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Elections | English Lesson

Aug 24, 2021

Today’s topic is “near and dear” to the hearts of many economists, and anybody else who takes an interest in the economy. Our topic today is elections.

So, let’s get started. Our vocabulary list is a little longer than usual today, so pay close attention. Here goes!

 

Vocabulary

  • Run for office: To seek political power via an election
  • Platform: a political party’s formal written statement of its principles and goals
  • Poll: a survey of people taken to find out which candidate they might vote for
  • Front runner: the political candidate who looks as though he/she is winning
  • Polling station: location where people vote
  • Voting booth: a small enclosure in which a person votes
  • Paper ballot: a piece of paper on which you indicate your choice
  • Cast a ballot: to vote in an election
  • Spoiled ballot: ballot paper that is invalid
  • Voter turnout: percentage of eligible voters who cast a ballot in an election
  • Landslide: A victory in which one candidate’s votes far surpass those of other candidates
  • Electoral fraud: illegal interference with the process of an election

Alright, now listen for the words in this reading so you can hear how they are used in context.

DIALOGUE

Economists pay special attention to elections since government policies have a very big impact on the economy.

The way elections are held vary from country to country, but they all have several things in common. First, politicians decide to run for office. Maybe they run for mayor or run for a seat in congress or the senate, or maybe they run for president.

During the race, politicians make a lot of promises. These promises are part of their so-called “political platform”. Their platform is basically what they represent, and what they promise to do if they get elected.

Now, before the election, everybody wants to know who the favorites are, and that is where the polling companies come in. The polling companies conduct polls––which is like a survey of the voters––and ask them who they think they will vote for. Once we see the results of the poll, we know who the front-runners are. In other words, we know who is leading (if you are leading in the polls, you are a “front-runner”).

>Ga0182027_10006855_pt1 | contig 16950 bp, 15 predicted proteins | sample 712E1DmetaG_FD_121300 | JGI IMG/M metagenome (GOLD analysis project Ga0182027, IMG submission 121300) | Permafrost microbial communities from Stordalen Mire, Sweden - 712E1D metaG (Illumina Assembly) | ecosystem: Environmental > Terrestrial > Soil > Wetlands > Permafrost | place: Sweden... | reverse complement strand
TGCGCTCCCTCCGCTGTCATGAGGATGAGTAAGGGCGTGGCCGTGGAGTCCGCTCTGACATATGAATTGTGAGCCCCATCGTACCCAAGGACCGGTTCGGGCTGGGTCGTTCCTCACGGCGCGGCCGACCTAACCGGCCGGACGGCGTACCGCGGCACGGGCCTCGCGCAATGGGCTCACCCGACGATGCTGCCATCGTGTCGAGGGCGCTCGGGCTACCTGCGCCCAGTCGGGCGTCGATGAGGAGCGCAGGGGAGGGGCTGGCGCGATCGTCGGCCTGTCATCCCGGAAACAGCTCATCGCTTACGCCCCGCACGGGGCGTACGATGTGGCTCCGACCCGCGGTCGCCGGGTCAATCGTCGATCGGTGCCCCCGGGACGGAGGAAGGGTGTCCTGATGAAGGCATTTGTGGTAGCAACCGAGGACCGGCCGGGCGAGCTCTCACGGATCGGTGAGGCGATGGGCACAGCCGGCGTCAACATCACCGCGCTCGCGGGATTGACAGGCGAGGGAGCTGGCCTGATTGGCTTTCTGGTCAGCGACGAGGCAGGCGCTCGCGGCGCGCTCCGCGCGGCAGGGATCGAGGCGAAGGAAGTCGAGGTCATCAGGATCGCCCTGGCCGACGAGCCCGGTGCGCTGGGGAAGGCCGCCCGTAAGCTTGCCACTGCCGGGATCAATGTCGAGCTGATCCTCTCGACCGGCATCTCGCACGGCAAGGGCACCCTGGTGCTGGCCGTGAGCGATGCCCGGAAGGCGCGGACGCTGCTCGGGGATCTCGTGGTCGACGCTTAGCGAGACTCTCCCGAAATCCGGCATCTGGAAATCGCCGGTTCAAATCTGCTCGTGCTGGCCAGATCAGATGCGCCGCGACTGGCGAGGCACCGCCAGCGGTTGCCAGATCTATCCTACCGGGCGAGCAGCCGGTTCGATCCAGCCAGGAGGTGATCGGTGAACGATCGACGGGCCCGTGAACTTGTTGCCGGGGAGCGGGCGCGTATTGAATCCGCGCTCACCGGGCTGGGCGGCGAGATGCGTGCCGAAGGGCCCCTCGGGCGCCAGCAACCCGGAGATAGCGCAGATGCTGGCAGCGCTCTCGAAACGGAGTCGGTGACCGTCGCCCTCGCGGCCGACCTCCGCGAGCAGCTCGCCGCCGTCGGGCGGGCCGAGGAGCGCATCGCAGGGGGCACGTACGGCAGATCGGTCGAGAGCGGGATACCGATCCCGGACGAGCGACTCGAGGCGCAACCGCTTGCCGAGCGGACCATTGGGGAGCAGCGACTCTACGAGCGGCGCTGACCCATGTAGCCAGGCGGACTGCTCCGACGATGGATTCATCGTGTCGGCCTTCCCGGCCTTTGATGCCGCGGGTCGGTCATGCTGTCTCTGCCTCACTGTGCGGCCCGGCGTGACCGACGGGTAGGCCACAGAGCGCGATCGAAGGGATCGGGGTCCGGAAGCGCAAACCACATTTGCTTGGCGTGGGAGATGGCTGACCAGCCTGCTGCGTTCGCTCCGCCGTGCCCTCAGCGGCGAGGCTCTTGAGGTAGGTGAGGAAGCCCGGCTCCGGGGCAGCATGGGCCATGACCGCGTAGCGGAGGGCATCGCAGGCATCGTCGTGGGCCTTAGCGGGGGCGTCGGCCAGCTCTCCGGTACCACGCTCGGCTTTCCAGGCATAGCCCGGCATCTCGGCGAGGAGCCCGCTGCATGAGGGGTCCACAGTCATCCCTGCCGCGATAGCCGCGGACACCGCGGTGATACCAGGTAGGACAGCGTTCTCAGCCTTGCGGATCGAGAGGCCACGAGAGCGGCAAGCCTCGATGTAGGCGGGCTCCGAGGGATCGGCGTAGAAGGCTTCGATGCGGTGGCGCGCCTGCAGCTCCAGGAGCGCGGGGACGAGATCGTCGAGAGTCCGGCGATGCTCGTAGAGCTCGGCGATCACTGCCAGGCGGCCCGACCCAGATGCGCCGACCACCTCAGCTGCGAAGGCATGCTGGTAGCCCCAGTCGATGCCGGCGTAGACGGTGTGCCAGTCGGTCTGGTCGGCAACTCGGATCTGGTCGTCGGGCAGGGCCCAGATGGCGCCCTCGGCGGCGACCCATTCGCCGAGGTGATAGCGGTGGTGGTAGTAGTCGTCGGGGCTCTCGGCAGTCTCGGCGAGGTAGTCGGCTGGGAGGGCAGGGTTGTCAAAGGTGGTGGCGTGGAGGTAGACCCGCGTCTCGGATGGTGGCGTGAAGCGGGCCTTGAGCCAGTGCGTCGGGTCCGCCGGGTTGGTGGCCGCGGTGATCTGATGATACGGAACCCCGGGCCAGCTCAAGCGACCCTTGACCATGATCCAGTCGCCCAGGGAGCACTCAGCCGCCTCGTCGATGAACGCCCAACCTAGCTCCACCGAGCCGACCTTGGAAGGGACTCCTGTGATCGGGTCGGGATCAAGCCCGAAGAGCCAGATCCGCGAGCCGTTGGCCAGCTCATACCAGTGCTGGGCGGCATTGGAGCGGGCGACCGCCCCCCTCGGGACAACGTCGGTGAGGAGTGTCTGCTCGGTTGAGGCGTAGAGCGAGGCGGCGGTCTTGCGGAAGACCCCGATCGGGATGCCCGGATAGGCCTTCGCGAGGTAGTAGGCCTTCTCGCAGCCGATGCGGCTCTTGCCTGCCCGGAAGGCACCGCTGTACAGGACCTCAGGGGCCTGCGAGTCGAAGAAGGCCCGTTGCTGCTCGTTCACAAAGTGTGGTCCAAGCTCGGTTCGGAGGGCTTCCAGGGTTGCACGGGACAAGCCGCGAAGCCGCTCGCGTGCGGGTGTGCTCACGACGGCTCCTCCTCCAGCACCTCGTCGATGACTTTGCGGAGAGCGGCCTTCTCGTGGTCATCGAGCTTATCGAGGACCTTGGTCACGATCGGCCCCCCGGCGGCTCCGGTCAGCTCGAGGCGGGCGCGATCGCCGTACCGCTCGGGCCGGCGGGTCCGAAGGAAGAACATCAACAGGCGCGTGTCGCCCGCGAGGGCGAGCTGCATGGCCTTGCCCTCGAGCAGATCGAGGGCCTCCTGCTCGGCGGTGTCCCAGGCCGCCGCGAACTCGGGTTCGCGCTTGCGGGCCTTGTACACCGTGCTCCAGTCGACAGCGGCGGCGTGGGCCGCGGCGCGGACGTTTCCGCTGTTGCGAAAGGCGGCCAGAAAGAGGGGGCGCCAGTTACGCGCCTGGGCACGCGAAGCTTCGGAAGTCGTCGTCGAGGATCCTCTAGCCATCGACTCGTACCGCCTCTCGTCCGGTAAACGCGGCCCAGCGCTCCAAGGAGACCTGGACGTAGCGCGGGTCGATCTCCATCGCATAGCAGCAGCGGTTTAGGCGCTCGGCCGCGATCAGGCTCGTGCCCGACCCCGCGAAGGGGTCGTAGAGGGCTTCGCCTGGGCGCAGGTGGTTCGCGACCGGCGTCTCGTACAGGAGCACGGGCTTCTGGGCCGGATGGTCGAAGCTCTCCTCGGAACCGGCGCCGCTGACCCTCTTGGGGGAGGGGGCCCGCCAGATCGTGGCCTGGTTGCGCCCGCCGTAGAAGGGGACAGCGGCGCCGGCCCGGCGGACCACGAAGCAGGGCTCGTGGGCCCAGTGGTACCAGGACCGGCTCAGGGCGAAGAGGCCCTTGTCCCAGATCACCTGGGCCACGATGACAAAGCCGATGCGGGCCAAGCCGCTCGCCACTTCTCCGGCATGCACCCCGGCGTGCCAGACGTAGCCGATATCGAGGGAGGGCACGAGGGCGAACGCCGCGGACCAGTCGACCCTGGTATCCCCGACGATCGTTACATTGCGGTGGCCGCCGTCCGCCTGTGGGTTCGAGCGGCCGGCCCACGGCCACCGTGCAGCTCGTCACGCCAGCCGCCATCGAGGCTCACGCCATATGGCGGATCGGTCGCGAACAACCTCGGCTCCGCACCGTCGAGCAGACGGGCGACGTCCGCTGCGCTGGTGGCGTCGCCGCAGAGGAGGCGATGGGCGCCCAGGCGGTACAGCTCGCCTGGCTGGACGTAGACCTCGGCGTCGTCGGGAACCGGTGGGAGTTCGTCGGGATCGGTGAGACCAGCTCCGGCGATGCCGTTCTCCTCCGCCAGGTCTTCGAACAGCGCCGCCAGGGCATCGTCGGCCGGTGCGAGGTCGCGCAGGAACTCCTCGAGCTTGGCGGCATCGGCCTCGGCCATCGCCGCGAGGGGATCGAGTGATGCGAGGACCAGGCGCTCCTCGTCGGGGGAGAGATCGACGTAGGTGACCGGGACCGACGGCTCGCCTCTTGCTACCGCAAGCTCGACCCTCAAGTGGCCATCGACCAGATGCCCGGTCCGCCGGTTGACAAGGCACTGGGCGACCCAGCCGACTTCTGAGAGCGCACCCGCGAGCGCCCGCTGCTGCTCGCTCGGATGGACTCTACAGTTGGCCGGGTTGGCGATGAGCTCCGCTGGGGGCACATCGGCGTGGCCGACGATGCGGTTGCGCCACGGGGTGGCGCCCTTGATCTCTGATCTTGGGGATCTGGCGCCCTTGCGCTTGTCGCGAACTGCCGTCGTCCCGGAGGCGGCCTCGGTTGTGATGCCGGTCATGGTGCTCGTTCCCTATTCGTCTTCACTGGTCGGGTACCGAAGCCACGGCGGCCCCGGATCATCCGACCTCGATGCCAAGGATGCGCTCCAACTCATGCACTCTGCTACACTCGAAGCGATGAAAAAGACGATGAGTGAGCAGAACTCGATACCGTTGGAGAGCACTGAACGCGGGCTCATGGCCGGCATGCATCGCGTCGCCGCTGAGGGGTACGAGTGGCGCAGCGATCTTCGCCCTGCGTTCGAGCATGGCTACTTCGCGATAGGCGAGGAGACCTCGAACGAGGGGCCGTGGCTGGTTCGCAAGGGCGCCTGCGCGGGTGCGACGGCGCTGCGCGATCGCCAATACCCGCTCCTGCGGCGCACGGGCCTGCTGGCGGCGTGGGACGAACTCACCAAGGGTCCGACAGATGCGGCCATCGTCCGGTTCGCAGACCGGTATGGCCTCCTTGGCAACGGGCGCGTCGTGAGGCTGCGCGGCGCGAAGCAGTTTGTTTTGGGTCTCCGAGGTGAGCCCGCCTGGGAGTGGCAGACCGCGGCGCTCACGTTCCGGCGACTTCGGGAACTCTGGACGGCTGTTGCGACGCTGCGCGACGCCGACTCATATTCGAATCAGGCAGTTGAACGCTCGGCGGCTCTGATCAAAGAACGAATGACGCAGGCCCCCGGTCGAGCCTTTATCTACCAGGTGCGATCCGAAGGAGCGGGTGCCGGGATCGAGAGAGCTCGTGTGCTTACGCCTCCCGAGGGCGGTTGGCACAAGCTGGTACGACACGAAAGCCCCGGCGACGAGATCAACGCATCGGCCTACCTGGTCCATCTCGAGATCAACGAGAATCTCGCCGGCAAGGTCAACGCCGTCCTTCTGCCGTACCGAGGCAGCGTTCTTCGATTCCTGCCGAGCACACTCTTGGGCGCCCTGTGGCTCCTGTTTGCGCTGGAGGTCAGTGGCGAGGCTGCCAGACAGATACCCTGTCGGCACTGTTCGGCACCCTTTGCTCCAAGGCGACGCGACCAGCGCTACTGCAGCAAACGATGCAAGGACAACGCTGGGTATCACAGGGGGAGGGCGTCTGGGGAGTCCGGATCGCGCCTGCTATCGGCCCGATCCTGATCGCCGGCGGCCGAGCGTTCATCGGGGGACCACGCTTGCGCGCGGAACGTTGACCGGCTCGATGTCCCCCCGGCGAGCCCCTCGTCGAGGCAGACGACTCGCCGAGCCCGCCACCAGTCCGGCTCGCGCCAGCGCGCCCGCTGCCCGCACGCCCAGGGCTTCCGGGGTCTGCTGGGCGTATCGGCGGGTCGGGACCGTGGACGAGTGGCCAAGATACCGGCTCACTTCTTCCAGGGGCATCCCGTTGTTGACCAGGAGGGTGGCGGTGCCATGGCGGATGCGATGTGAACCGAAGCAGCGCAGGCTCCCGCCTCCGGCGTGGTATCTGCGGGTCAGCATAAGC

Finally, after lots of promises, election day finally comes around, and voters go to the place they are supposed to vote––the so-called “polling stations”, and they identify themselves and go into a small, private space called the polling booth. Inside, there might be an electronic device for electronic voting, but probably voters will just mark their choice on a special piece of paper called a ballot.  When they fold and drop the paper ballot into the box, that’s called “casting a ballot”. Sometimes the voter doesn’t like any of the candidates and wants to make a protest statement, so they don’t write anything down, or they make some other kind of mark. We call that “spoiling the ballot”, and that ballot doesn’t count towards any candidate, but still, the voter sends a message.

In some countries, people are very interested in politics so there is a high voter turnout. In other countries, there isn’t much interest at all, and that leads to a low voter turnout.

On rare occasions, when a politician is particularly popular, that candidate wins in a landslide. That is a way to say that the candidate has won big! They won with a large majority. But sometimes, a candidate can win in a landslide, but not because they got a lot of legitimate votes, but it´s because they cheated (dishonestly). We call that “electoral fraud”.

So that’s an overview of some of the most common election terms in context. Now, here is the list one more time.

VOCABULARY REVIEW

Run for office: To seek political power via an election

Platform: a political party’s formal written statement of its principles and goals.

  • Poll: a survey of people taken to find out which candidate they might vote for.
  • Front runner: the political candidate who looks as though he/she is winning.
  • Polling station: location where people vote.
  • Voting booth: a small enclosure––a small space––in which a person votes.
  • Paper ballot: a piece of paper on which you indicate your choice.
  • Cast a ballot: to vote in an election.
  • Spoiled ballot: ballot paper that is invalid.
  • Voter turnout: percentage of eligible voters who cast a ballot in an election
  • Landslide: A victory in which one candidate’s votes far surpass those of other candidates (they have many more votes than the others: they vote in a landslide).
  • Electoral fraud: illegal interference with the process of an election (cheating=fraud)

Conclusion:

That is all for today. The “English for Economists” podcast is new, so this is a good time to share it with your friends and colleagues. Also, if you have any suggestions or comments, or if you are interested in business English classes with a focus on economics, write to me here. I would very much enjoy hearing from you.

Image credit: Steven Fruitsmaak. CC BY 2.5

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